Cholesteric liquid crystal elastomers: intriguing soft actuators and strain sensors


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  • hochgeladen 18. August 2023

A lively development in today’s materials science research is the creation of new ’smart’ materials that respond to specific stimuli by changing their appearance or shape. Importantly, this adaptive nature is inherent to the material, rather than arising from the interaction of multiple components. This allows single elements in a garment, a construction or any other artifact to be their own actuator or sensor, while at the same time filling the basic passive function that they were designed for.

Cholesteric Liquid Crystal Elastomers (CLCEs) constitute an exciting example of smart and adaptive materials. They exhibit structural color which changes in a quantitatively predictable way in response to mechanical strain (figure). If subjected to temperature variations, they may change their shape as well as their color, but this type of response depends strongly on the distance between the operating temperature and the temperature of the latent phase transition to isotropic order. Interestingly, the act of crosslinking a cholesteric liquid crystal into a network prevents this phase transition from taking place—hence it is latent—as predicted by de Gennes more than 50 years ago but only recently confirmed experimentally.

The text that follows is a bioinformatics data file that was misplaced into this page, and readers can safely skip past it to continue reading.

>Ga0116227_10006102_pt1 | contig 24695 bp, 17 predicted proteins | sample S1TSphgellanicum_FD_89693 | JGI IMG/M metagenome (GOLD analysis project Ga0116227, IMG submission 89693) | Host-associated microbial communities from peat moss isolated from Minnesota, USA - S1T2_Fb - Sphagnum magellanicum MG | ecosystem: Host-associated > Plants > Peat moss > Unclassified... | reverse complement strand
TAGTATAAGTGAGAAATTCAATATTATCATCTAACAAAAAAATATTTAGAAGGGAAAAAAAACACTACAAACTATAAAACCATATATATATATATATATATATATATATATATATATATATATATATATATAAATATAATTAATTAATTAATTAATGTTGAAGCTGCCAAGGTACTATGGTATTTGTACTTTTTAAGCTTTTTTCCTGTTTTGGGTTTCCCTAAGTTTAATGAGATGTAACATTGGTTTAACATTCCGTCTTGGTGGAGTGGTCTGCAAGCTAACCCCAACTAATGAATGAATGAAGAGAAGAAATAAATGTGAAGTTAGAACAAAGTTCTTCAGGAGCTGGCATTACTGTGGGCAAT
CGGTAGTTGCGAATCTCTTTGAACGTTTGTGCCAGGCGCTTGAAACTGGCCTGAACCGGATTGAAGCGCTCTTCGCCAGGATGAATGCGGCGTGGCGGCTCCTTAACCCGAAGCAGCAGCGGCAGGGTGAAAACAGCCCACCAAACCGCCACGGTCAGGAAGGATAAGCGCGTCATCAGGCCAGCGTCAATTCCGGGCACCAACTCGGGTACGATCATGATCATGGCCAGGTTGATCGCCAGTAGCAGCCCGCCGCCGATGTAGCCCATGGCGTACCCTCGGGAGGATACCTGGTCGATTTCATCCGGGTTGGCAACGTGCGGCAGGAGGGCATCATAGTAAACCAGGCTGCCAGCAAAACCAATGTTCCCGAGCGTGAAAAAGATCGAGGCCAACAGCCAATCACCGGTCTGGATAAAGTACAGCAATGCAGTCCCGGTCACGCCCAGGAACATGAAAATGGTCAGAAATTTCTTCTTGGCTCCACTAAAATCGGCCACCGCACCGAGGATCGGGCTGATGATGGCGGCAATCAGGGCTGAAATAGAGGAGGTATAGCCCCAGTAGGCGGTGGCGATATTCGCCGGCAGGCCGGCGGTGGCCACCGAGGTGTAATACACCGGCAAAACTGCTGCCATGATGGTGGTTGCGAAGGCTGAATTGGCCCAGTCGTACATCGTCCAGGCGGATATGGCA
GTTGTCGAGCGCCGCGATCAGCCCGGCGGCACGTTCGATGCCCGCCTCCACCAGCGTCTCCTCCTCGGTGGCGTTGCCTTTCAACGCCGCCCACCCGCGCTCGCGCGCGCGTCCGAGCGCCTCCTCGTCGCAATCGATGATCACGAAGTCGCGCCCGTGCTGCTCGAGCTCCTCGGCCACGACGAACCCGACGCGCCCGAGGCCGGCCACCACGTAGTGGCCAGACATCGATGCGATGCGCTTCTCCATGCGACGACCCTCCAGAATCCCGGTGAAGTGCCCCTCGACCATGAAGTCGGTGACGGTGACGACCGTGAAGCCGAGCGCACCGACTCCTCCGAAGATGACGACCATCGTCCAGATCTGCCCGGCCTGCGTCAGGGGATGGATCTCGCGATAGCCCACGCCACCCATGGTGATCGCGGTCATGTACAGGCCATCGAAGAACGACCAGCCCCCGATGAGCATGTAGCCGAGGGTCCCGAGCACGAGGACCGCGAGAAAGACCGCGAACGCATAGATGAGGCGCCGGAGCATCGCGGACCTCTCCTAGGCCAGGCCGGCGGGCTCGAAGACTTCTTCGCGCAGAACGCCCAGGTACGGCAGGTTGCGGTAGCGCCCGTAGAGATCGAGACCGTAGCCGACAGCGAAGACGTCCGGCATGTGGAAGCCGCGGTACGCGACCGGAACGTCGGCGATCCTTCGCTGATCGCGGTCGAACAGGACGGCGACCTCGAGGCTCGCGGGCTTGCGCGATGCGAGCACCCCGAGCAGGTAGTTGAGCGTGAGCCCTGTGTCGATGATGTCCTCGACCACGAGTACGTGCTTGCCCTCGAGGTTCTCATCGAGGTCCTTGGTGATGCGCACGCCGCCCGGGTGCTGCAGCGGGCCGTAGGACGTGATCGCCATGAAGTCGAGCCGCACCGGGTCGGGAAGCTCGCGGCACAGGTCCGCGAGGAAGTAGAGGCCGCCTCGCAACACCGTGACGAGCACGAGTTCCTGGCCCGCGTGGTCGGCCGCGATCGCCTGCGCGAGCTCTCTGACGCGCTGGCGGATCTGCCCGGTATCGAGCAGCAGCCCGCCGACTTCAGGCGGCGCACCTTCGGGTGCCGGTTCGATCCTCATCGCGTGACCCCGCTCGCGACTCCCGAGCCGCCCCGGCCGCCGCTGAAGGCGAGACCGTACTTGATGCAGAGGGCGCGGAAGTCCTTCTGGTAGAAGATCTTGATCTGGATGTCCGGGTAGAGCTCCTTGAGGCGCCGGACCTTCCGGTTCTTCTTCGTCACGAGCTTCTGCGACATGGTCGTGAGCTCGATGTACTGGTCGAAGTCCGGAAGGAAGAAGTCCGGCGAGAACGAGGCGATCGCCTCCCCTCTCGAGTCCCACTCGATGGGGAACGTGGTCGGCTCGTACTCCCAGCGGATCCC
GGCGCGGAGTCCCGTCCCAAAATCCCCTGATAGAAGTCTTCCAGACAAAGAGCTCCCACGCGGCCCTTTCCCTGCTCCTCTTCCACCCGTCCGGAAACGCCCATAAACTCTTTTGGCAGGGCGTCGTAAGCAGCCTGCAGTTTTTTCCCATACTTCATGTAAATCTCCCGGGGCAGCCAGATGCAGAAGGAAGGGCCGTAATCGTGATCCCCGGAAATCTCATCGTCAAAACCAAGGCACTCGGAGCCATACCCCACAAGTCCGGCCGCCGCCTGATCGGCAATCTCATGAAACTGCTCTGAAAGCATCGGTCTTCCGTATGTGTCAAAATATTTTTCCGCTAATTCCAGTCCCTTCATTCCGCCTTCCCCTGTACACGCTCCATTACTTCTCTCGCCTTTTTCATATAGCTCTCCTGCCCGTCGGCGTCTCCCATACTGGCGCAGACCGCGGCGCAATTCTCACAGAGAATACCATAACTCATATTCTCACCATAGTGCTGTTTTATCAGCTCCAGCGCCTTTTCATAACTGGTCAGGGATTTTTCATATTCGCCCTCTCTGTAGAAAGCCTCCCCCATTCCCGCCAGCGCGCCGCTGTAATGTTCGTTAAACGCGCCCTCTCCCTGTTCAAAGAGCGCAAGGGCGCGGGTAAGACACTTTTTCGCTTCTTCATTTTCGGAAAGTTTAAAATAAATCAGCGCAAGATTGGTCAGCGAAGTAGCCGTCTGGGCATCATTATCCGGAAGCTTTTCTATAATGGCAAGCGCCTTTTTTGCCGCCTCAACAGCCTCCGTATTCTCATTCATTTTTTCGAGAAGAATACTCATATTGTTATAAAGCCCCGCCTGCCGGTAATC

Because the order that gives rise to the remarkable behavior of CLCEs develops by self-assembly in a liquid precursor, CLCEs can be made at low cost, in a variety of shapes, and the rubbery nature of their final state makes them easy to handle and integrate in a variety of structures. This gives them tremendous application potential across a variety of fields, for instance in structural health monitoring and warning systems that alert people in the vicinity of a structure subject to dangerous strain levels. In my talk, I will explain what CLCEs are, how they are made and how they work, as well as how they might be applied in the near future. I will focus primarily on the physics governing their self-assembly and their performance.


Jan Lagerwall